A: It sounds as if you may have irritable bowel syndrome or IBS. The classic IBS symptoms of abdominal cramping, alternating bouts of diarrhea and constipation, bloating, gas, and mucus in the stool are uncomfortable and annoying.
IBS is a constellation of symptoms caused by poor digestive function, which leads to reduced nutrient absorption. The result often is low energy, overeating, and blood sugar swings.
Optimal digestion starts in the mouth. You should eat slowly, chewing your food 30 to 50 times per bite, or enough to render it “soupy” before swallowing. This alone resolves many cases of IBS. To aid digestion, sit down, eat slowly, don’t multitask while eating, and turn off the TV—even if you are eating alone. Limit the amount of fluid you drink with meals to just a few ounces of water or other liquid; drinking too much liquid during a meal dilutes digestive enzymes. Try drinking beverages up to 30 minutes before meals and then wait two hours after a meal. Some people benefit from drinking bitter teas before meals, such as heavily steeped chamomile, which stimulates the secretion of stomach acid and digestive enzymes. Drink 15 minutes before meals.
You need stomach acid for optimal food digestion, especially protein digestion. Unless you have a medical condition necessitating acid suppression, avoid acid blockers such as Tums, Nexium, Prevacid, etc. If you are taking acid blockers because of heartburn see a naturopath to help cure the problem. Stomach acid may not be the problem—you may have an H. pylori infection, a hiatal hernia, or stress ulcers, which all can be treated with naturopathic methods.
If you are not sufficiently helped by the suggestions above, start taking digestive enzymes with meals. I prefer an enzyme “multi” that contains amylase for the starch, lipase for the fat, and protease for the protein in food. A good enzyme multi may also contain lactase for dairy products and cellulase for fiber. Enzymes add potency to the natural enzymes in your saliva, stomach, pancreas, and liver that are secreted into the gastrointestinal (GI) tract during digestion.
Carminative herbs can also be helpful. A small cup of strong peppermint tea after meals, especially if you have a warm or hot metabolism, can be effective—unless you have heartburn, in which case an enteric-coated peppermint capsule is preferable (the volatile oils get past the lower esophagus without causing reflux). If you are treating a hiatal hernia or other reflux condition, strong peppermint, coffee, tomatoes, citrus, and chocolate should be avoided until the condition is resolved. If you tend to run on the cooler side, try ginger tea.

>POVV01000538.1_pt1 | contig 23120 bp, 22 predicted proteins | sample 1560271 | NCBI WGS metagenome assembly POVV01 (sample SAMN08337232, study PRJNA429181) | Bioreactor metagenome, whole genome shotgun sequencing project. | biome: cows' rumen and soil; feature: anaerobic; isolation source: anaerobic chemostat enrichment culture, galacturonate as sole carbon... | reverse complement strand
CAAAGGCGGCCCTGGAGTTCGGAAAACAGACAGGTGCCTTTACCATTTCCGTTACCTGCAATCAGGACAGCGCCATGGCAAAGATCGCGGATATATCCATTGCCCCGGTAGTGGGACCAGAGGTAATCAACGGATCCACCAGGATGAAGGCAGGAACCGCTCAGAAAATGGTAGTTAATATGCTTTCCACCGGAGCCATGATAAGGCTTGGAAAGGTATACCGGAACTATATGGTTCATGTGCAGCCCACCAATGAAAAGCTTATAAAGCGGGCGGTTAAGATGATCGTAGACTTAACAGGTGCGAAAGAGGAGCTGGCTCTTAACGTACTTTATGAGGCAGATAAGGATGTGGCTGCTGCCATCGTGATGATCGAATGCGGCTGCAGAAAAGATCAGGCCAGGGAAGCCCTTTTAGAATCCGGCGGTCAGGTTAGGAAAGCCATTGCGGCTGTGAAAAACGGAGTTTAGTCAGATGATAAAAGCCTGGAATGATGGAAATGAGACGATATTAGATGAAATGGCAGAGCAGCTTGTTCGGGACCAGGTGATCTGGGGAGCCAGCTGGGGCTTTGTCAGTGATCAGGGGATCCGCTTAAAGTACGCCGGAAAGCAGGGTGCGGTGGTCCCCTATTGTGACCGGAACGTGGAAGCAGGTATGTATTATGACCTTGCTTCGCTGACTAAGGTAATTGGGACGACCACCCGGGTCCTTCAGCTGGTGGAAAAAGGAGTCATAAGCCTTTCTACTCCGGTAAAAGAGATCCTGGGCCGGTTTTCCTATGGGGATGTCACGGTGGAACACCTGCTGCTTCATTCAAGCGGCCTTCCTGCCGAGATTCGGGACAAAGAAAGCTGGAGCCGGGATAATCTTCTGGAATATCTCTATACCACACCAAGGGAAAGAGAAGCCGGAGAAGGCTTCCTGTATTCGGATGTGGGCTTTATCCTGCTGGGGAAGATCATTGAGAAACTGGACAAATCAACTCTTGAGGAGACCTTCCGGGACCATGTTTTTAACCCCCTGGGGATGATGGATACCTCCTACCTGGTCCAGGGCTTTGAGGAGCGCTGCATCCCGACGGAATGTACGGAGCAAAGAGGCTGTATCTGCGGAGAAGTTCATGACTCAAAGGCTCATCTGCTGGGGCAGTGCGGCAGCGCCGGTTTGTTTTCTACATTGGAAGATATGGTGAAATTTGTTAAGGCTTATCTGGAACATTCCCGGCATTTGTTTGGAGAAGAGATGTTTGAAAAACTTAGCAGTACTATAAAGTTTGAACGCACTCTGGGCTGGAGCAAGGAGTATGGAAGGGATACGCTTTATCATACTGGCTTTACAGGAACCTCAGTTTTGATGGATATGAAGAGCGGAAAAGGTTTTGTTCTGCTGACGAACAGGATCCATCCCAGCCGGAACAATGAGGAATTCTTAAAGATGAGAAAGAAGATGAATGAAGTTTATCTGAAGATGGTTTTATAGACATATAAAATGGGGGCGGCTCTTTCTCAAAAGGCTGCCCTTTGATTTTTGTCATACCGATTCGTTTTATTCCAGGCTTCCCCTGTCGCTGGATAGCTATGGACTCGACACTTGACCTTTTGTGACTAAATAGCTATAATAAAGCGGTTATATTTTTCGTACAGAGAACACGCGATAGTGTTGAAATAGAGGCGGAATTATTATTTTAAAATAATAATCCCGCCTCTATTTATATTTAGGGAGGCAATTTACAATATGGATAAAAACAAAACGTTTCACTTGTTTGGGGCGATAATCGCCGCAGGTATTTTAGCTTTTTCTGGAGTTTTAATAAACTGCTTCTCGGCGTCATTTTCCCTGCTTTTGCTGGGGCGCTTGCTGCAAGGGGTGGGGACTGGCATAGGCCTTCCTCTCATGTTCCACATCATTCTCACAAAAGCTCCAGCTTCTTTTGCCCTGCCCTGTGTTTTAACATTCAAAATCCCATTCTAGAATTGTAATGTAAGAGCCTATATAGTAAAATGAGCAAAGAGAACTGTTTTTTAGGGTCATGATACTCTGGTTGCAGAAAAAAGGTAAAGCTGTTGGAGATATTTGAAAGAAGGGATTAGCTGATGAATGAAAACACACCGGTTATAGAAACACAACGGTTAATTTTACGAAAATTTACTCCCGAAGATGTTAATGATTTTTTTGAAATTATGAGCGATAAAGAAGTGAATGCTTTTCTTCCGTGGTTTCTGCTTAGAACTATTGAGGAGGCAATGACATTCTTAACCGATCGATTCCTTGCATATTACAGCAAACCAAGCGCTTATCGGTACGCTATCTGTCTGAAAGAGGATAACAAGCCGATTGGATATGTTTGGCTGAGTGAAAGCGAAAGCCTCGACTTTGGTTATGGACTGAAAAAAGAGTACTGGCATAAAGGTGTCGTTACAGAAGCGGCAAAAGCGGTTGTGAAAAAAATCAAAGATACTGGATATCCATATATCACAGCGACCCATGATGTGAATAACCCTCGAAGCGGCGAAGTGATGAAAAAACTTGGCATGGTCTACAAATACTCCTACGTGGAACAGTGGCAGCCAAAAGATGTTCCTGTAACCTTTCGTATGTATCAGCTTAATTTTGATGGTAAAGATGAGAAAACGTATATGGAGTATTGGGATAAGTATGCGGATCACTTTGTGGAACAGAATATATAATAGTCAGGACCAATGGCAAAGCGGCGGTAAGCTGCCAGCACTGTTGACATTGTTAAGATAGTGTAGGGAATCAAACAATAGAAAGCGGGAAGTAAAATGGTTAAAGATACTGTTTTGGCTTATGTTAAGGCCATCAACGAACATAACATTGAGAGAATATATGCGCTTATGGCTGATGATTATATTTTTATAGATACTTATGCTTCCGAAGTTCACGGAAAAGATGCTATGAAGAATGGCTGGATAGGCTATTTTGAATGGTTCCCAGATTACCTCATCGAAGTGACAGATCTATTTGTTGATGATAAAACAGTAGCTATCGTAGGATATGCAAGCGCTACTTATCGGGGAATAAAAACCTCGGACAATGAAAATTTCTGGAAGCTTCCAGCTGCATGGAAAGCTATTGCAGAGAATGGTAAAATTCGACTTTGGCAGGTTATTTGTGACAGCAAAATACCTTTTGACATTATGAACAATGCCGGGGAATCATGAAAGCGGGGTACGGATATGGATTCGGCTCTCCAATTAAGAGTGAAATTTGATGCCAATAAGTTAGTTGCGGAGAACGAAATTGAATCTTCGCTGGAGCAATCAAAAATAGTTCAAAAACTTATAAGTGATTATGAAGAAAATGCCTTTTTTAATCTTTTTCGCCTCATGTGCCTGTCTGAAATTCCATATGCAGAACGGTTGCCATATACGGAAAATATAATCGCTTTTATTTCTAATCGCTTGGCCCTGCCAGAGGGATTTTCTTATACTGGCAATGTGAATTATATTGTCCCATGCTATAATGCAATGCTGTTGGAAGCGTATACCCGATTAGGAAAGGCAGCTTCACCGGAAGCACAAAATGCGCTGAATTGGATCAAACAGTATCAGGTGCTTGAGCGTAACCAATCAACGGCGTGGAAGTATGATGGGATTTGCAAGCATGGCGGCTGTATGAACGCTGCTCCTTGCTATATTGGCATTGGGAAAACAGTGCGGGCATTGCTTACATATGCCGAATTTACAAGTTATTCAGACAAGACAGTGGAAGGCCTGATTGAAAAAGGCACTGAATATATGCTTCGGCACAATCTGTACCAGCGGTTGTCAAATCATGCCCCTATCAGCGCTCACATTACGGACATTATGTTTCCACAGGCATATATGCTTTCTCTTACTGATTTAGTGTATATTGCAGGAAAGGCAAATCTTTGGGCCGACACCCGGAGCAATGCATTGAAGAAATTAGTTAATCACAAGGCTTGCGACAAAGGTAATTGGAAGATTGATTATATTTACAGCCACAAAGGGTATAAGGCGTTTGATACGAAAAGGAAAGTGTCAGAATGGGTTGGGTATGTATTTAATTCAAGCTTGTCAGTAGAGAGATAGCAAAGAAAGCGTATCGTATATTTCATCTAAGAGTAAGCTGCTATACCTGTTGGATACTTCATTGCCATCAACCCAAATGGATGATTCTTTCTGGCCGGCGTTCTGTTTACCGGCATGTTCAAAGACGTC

Once the food gets past the stomach and into the small intestine, with its thousands of slender, finger-like villae, nutrients can then be absorbed; however, there are numerous potential impediments to absorption. First, food needs to be alkalinized before it is absorbed into the blood. The pancreas is in charge of secreting enzymes and bicarbonate into the upper small intestine to begin the alkalinization process. If part of your GI trouble is on the left side or involves discomfort up under the ribs after eating, please see a naturopath to evaluate pancreatic function. It may be gas, which can be formed by carbohydrates fermenting or proteins putrefying. In IBS, small intestine contractions are not well coordinated. As a result, food may stay in the same part of the intestine for too long, resulting in putrefaction. Occasionally, bacteria grow in the small intestine where they should not be, causing carbohydrate fermentation. One of the very best ways to prevent gas is to thoroughly chew your food before swallowing. You could also chew on a few fennel or caraway seeds after a meal to stimulate optimal digestion, as these aromatic spices help coordinate the intestinal contraction.
To determine which foods your body accepts as nutritious and which may be difficult to digest, do an elimination diet. For details, see my Web site, dremilykane.com. The basic idea is that you eat very carefully for two to four weeks, avoiding alcohol, caffeine, corn, dairy, eggs, peanuts, red meat, shellfish, soy, tomatoes, and wheat. This will cover most people’s food sensitivities; however, I have frequently seen problems with aspirin and other NSAIDs, chocolate, citrus fruits, garlic, and gluten-containing grains (in addition to wheat).
After being on the clean diet for a few weeks, carefully reintroduce the foods listed above; eat a new food for one day, every three days. Observe any changes in your skin, mood, or bowel function. If you notice hives, rashes, or an outcropping of pimples; a mood shift to sad, irritable, or angry; or if your stomach hurts or your bowel function changes, take note. Be methodical. This is the only way to get definitive answers about which foods “work” for your body and which do not.
If you have had IBS symptoms for more than a year you will likely benefit from a high-quality probiotic (look for one that also has a prebiotic).
You may want to experiment with “priming” your stomach with an acid stimulant. For example, take 1/2 ounce of Swedish bitters to stimulate hydrochloric acid secretion just before meals. You can also try a small amount of vinegar-honey water (equal parts vinegar and warm water with 1/3 teaspoon of honey). The juice of half a lemon in a 1/4 cup of water works just as well.
Avoid eating haphazardly. Plan ahead. Make time to buy fresh produce, ideally grown nearby in organic soil. Respect your body and feed it the finest fuel available.